The other – which seems to me more credible – is to say that the context of “Repentance” is a state of war in which the enemy are also unbelievers, with the (unstated) implication that its aggressive approach only applies in that context. That’s also consistent with the instruction in “The Cow” to believers: “…but do not commit aggression”.

But it’s easy to see how literalists can cherry-pick verses to come to either liberal or – potentially fatal – illiberal conclusions.

Another interesting thing here is the link to stories in the Torah. Apart from the passing reference to Jonah, these chapters again mention Moses, Noah and Lot, and not always consistently. In the case of Noah:

  • In Chapter 7 (The Battlements), God punishes people for not believing in Him by drowning them in a flood, only saving Noah and his “companions” in the Ark. There’s no mention of any animals, or anything about his son, nor of the Ark landing on Mount Ararat. (By the way, we now know that the Genesis account was based on a much earlier story from ancient Mesopotamia which positions the landing point somewhere else.)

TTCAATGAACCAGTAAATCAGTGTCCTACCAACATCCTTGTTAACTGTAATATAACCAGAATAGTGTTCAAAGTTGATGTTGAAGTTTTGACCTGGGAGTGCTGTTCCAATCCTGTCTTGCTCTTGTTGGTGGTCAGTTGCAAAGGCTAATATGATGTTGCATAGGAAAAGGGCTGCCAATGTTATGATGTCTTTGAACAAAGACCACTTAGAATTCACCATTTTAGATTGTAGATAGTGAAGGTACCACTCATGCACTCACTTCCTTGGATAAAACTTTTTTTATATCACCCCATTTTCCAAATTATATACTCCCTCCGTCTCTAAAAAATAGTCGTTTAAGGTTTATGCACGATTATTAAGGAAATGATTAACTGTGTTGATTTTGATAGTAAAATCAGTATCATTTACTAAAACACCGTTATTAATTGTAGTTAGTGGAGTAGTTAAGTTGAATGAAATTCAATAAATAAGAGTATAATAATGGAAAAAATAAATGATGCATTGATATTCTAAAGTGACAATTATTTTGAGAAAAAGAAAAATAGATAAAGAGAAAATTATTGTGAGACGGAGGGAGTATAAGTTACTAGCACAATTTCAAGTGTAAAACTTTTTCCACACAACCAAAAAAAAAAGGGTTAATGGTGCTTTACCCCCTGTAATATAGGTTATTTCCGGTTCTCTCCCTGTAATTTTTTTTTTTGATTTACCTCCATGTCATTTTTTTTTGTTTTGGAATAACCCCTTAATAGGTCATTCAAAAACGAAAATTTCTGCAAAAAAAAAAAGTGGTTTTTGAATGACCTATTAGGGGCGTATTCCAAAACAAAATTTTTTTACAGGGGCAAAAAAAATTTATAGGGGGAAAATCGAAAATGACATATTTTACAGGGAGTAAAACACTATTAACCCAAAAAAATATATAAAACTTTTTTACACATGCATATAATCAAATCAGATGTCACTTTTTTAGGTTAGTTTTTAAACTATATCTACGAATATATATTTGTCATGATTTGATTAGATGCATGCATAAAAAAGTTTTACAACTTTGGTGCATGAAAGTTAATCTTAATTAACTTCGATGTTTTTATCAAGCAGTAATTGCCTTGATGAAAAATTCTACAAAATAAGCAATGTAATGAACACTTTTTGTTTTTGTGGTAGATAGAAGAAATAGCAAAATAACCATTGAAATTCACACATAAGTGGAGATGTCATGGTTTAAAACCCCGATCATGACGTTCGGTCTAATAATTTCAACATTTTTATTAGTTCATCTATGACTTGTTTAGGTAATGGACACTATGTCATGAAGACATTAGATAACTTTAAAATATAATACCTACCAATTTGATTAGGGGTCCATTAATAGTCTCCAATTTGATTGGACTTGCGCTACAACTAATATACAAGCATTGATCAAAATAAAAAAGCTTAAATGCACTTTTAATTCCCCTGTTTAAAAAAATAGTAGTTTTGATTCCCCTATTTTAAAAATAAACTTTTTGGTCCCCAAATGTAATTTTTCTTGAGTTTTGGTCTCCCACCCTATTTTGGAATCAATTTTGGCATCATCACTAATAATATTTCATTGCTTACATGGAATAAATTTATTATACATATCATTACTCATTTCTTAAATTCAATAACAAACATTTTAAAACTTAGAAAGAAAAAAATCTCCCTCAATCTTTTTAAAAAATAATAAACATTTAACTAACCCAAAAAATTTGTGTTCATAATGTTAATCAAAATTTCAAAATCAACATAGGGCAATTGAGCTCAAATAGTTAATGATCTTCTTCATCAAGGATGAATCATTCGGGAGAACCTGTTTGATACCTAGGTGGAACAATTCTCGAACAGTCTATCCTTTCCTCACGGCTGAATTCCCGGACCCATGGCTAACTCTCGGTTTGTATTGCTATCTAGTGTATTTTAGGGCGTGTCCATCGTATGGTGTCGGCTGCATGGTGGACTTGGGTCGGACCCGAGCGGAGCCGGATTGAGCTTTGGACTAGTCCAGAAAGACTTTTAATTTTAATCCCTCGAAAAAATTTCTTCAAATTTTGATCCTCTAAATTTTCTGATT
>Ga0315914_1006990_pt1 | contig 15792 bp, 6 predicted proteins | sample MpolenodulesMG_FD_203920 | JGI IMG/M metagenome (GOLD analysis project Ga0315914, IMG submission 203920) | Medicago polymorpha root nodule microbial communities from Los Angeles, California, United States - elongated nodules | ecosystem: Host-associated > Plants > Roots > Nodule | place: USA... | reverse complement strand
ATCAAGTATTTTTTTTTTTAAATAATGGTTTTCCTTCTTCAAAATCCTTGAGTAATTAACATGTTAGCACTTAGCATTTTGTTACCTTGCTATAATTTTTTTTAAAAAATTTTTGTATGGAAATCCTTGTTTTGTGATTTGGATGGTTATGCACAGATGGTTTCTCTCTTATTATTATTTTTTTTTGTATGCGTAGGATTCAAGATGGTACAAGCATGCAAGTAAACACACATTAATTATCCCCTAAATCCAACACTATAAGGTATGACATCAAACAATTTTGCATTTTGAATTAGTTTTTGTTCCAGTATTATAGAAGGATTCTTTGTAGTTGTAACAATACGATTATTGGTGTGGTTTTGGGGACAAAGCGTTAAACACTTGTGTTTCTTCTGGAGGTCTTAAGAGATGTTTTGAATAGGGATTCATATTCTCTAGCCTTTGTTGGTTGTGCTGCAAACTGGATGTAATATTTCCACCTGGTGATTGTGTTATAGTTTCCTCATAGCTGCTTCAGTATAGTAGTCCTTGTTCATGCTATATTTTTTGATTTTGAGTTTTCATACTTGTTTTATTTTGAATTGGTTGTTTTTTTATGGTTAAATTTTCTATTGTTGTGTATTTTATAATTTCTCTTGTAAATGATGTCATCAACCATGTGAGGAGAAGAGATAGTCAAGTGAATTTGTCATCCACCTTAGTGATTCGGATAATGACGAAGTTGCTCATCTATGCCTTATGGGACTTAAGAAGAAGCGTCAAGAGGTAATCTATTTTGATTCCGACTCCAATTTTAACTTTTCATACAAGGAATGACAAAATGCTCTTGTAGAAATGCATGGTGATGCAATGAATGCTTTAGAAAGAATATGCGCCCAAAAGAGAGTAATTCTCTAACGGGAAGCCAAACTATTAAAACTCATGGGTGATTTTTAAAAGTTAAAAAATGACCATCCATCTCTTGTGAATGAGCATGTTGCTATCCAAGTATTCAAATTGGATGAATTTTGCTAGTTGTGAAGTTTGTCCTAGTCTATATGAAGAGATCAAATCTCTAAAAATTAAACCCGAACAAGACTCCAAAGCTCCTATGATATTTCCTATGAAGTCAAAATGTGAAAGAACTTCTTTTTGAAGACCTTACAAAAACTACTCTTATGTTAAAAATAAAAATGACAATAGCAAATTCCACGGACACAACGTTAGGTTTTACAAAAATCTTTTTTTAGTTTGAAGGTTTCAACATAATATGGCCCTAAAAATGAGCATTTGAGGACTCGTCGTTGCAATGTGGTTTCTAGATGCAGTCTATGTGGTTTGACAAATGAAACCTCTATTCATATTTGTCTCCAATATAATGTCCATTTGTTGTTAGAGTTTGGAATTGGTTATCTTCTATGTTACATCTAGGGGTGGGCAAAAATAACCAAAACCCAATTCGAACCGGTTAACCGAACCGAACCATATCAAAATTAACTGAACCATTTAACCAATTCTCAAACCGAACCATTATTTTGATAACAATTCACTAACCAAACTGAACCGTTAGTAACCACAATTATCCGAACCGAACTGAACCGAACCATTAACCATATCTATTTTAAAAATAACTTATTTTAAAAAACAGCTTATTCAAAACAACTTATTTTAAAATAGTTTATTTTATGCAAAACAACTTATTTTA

• Chapter 10 (Jonah) has the same story, except that here Noah says to the people “I was commanded to be a Muslim”. Again, no animals, no son.
  • But in Chapter 11 (Hud) it’s different. Noah is told to “…’Load up on board two of every kind, and your family – except for those foretold – and those who believed.’ But the believers were few.” The Ark lands on “Mount Judi”. And Noah’s son gets left behind: “O Noah, he is not of your family.”

Similarly, we get a bit more of the Genesis story of Lot in Hud than in The Battlements. There’s still no mention of Lot’s wife turning into a pillar of salt, or of Sodom and Gomorrah. But it includes the (to me, appalling) story of him offering his daughters to be raped by a mob in order to protect God’s messengers, who are staying with him. When the mob refuses, he says “If only I had some power against you, or else I could take refuge in a pillar of great strength.” Coincidence? Or confusion about where the ‘pillar’ fits? [Update: Looks like it’s a translation issue.]